Insider threats come in 3 forms – the first form being malicious users, the ones that are truly intent on causing harm or interested in protecting themselves and hiding. The second form will be accidental insiders, people that make mistakes, click a button they don’t mean to and the outcome is the same. Maybe they accidentally sabotage systems – the outcome is roughly the same but the mindset is different. For instance if I open up Outlook and I send an email, type in addresses and it autocompletes when I don’t need it to, maybe to a company that I didn’t want the data to go to and I just click send. I mean, I think everyone has done that in some point of their lives and it’s an accident, then what happens?
So the question is, did I try to recall it? Did I tell the person to delete that email? How did I react to that? Did I even notice? And so understanding the mindset of the person and the reaction is critical to know the difference between accidental and malicious. That’s probably the hardest job that I have, it’s understanding the context and intent of the person.
And then the third category is called the compromised insider, which is a hybrid between cybersecurity and insider threat. What I mean by that is the way malware operates is malware implants on the machine, it compromises an account and then it starts to move laterally, exfiltrate data or accomplish its mission. Doing that via an account that is compromised and that is accountable to a person typically and it’s trying to deal with accesses the person has in his/her account.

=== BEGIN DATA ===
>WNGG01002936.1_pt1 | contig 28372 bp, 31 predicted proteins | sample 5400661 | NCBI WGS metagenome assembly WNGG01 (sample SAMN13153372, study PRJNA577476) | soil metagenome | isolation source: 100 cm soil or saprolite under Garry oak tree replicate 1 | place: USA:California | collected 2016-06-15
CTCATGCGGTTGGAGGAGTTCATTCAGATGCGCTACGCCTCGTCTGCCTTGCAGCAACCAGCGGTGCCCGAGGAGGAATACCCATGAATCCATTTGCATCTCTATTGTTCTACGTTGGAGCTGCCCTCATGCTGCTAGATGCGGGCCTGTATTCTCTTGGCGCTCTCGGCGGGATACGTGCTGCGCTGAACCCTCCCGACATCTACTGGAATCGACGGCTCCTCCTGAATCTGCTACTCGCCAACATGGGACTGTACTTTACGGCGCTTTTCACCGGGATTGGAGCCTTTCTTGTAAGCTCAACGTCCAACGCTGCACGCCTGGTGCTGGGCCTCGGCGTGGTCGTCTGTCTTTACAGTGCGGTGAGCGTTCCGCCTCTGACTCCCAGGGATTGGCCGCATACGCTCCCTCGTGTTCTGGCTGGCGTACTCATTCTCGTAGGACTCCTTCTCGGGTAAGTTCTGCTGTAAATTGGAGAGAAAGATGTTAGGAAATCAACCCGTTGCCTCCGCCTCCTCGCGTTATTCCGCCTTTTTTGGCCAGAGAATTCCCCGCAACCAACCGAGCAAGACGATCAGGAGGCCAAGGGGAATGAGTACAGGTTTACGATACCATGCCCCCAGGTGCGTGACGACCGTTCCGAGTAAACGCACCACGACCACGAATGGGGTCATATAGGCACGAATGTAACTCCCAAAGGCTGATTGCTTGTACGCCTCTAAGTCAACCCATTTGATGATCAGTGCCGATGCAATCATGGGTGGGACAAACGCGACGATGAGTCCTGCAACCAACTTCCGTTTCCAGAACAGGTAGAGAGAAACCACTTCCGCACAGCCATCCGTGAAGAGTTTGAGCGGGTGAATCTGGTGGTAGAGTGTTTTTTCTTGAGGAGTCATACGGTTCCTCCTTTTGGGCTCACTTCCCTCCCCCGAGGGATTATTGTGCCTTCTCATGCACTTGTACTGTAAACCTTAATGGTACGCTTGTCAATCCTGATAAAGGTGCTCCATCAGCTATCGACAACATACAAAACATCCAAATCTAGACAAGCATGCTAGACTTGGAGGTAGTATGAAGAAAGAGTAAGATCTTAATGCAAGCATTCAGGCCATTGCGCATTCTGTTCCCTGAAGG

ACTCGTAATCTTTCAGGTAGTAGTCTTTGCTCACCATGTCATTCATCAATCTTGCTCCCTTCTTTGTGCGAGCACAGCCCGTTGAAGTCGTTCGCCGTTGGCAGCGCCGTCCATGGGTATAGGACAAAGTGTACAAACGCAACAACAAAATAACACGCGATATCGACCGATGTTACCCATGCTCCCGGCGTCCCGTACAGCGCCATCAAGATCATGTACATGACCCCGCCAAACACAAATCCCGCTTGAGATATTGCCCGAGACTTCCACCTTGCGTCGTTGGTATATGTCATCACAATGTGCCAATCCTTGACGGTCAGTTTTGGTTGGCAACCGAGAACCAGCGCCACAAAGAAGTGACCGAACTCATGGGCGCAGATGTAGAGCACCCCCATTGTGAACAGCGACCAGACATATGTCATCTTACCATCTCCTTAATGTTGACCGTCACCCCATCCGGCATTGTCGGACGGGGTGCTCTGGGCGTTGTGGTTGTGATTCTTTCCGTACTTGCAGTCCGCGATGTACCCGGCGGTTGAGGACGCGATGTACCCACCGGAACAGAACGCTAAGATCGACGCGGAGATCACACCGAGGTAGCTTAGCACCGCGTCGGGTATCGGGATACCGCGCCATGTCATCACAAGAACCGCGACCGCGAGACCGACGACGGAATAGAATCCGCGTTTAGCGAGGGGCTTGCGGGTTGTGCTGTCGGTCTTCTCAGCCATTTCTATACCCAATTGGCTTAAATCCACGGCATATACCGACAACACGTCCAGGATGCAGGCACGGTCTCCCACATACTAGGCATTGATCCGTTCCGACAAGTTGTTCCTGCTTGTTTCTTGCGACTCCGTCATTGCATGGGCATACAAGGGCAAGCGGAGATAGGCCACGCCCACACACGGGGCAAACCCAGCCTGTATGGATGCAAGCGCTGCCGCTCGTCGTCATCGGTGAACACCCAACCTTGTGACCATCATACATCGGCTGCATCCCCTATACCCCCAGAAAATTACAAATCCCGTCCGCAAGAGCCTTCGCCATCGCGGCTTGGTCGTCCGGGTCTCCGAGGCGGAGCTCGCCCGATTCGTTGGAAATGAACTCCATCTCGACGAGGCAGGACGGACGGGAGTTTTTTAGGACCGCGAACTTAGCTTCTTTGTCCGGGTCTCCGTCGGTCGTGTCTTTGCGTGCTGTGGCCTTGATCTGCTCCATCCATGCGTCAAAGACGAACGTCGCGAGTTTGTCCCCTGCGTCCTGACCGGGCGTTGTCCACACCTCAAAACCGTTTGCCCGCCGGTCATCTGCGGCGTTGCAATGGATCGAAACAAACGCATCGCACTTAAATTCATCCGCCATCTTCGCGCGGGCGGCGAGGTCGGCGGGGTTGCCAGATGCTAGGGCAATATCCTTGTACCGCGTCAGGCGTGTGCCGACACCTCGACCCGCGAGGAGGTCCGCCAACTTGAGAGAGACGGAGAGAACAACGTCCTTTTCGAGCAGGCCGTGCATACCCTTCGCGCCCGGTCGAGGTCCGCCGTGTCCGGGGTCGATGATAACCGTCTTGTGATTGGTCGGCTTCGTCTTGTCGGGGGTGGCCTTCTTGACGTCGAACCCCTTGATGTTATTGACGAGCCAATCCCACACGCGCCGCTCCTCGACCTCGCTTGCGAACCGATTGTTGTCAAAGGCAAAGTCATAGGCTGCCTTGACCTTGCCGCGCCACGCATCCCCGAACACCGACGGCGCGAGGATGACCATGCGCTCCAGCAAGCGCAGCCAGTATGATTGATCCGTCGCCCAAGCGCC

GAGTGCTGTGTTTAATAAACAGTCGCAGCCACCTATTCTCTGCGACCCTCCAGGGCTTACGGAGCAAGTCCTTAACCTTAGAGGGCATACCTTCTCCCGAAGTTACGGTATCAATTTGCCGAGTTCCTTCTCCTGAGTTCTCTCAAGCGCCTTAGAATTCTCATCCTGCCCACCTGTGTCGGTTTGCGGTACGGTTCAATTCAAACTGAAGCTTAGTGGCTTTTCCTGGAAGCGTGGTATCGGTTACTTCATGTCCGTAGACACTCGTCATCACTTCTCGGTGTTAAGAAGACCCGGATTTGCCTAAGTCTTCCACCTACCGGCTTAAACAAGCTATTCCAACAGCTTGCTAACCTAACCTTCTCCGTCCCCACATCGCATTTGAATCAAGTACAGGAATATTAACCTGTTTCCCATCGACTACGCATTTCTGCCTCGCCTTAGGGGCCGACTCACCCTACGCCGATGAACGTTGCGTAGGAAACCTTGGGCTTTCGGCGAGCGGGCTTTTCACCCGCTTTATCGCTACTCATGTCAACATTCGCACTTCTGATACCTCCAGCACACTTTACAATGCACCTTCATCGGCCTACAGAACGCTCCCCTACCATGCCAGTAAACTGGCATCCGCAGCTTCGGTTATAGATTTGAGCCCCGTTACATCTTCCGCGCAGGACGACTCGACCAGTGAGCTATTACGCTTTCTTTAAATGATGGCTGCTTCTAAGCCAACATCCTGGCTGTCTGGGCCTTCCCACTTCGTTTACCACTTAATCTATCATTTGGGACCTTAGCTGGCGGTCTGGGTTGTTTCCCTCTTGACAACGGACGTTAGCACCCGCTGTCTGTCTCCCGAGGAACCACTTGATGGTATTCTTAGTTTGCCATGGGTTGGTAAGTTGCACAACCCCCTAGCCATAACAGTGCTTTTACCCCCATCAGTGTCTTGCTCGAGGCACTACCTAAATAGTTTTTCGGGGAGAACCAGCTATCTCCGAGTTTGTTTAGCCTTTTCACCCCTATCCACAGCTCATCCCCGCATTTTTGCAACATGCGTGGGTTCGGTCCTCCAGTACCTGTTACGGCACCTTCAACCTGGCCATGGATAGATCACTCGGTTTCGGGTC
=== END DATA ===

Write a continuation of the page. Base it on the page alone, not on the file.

So from an insider threat monitoring and analysis perspective, it still appears to be a person but the way you attack that problem is very different. And I think one of the ways to look at that is if you think about malicious and accidental people, they tend to operate in a human time concept versus a machine time. So human time is like minutes, hours, days, weeks. Machine time is seconds and milliseconds, these actions take place very quickly, move in a lot places all at once, things that are out of the ordinary for the typical user so understanding compromise is a different problem than the other two. Because the mindset is largely irrelevant.
Now things get really complex when you think about malicious users using malware to exfiltrate data – when you have a person using malware to do that job, it’s like inception, you have to think about, “Now, here’s an exfiltration activity that looks like malware but is that malware being implanted by someone in the company or captured via phishing email, or does it come through an attachment? You have to start asking and know how to react to it.